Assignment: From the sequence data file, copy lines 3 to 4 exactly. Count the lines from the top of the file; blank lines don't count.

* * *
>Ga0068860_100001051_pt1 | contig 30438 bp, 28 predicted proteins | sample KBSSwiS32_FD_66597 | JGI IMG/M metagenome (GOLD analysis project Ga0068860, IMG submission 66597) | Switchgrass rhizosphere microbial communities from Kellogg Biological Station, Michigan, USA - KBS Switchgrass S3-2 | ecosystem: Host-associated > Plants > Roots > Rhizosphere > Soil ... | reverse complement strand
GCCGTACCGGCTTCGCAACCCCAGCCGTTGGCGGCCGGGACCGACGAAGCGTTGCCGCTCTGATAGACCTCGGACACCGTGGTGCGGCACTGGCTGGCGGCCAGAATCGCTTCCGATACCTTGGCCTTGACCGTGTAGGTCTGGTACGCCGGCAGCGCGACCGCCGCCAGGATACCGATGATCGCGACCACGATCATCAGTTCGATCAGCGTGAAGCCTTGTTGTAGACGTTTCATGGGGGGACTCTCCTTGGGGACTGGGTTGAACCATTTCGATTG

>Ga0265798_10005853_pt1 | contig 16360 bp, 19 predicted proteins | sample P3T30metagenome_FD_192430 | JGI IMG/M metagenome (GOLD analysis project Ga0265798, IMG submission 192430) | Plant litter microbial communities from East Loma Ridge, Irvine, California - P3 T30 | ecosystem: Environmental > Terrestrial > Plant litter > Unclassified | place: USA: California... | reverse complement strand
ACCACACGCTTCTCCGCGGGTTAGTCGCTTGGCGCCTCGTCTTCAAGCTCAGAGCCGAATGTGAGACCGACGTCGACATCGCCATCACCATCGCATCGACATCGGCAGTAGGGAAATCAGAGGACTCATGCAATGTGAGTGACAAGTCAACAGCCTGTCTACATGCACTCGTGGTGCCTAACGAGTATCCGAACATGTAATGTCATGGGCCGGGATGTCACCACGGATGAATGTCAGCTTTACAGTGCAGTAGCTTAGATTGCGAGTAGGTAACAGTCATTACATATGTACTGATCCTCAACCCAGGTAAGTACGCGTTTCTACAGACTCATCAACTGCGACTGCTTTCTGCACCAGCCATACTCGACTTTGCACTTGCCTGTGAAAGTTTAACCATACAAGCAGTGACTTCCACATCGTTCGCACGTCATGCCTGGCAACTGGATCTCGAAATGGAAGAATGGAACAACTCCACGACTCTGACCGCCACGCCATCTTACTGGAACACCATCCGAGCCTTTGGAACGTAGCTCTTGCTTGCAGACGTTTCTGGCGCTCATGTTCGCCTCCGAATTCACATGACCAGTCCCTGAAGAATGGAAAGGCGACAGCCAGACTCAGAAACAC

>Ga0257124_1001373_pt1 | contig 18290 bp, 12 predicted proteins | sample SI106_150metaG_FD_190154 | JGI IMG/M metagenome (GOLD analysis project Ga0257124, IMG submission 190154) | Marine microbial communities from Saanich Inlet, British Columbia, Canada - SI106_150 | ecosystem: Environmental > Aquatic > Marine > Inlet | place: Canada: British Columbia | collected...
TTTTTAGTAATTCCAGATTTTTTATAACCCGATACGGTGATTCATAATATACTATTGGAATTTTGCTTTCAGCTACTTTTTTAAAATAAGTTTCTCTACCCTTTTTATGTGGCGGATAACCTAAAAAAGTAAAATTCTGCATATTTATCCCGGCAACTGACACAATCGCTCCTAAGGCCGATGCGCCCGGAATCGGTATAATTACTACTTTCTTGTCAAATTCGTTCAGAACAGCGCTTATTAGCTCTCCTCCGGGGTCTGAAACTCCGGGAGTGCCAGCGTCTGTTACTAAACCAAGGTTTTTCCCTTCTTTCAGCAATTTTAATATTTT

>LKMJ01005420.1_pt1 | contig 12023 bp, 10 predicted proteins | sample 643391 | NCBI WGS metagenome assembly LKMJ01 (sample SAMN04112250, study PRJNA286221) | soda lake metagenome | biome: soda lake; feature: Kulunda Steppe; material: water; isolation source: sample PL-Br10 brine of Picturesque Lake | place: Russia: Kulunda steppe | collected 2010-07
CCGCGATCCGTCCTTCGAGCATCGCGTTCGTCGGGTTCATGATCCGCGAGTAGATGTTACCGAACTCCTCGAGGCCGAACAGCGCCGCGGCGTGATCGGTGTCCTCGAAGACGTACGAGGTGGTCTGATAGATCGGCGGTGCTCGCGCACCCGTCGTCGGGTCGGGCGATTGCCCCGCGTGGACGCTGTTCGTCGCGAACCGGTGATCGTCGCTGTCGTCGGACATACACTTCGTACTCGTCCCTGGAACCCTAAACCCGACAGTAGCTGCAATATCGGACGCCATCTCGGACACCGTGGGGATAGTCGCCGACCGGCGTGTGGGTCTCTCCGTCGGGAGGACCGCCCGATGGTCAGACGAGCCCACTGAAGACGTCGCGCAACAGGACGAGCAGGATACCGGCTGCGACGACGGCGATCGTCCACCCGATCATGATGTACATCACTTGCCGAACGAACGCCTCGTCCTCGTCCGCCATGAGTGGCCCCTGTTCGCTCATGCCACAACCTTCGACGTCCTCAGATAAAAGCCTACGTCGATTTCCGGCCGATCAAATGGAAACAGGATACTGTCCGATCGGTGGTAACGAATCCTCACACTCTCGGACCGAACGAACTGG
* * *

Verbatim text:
>Ga0265798_10005853_pt1 | contig 16360 bp, 19 predicted proteins | sample P3T30metagenome_FD_192430 | JGI IMG/M metagenome (GOLD analysis project Ga0265798, IMG submission 192430) | Plant litter microbial communities from East Loma Ridge, Irvine, California - P3 T30 | ecosystem: Environmental > Terrestrial > Plant litter > Unclassified | place: USA: California... | reverse complement strand
ACCACACGCTTCTCCGCGGGTTAGTCGCTTGGCGCCTCGTCTTCAAGCTCAGAGCCGAATGTGAGACCGACGTCGACATCGCCATCACCATCGCATCGACATCGGCAGTAGGGAAATCAGAGGACTCATGCAATGTGAGTGACAAGTCAACAGCCTGTCTACATGCACTCGTGGTGCCTAACGAGTATCCGAACATGTAATGTCATGGGCCGGGATGTCACCACGGATGAATGTCAGCTTTACAGTGCAGTAGCTTAGATTGCGAGTAGGTAACAGTCATTACATATGTACTGATCCTCAACCCAGGTAAGTACGCGTTTCTACAGACTCATCAACTGCGACTGCTTTCTGCACCAGCCATACTCGACTTTGCACTTGCCTGTGAAAGTTTAACCATACAAGCAGTGACTTCCACATCGTTCGCACGTCATGCCTGGCAACTGGATCTCGAAATGGAAGAATGGAACAACTCCACGACTCTGACCGCCACGCCATCTTACTGGAACACCATCCGAGCCTTTGGAACGTAGCTCTTGCTTGCAGACGTTTCTGGCGCTCATGTTCGCCTCCGAATTCACATGACCAGTCCCTGAAGAATGGAAAGGCGACAGCCAGACTCAGAAACAC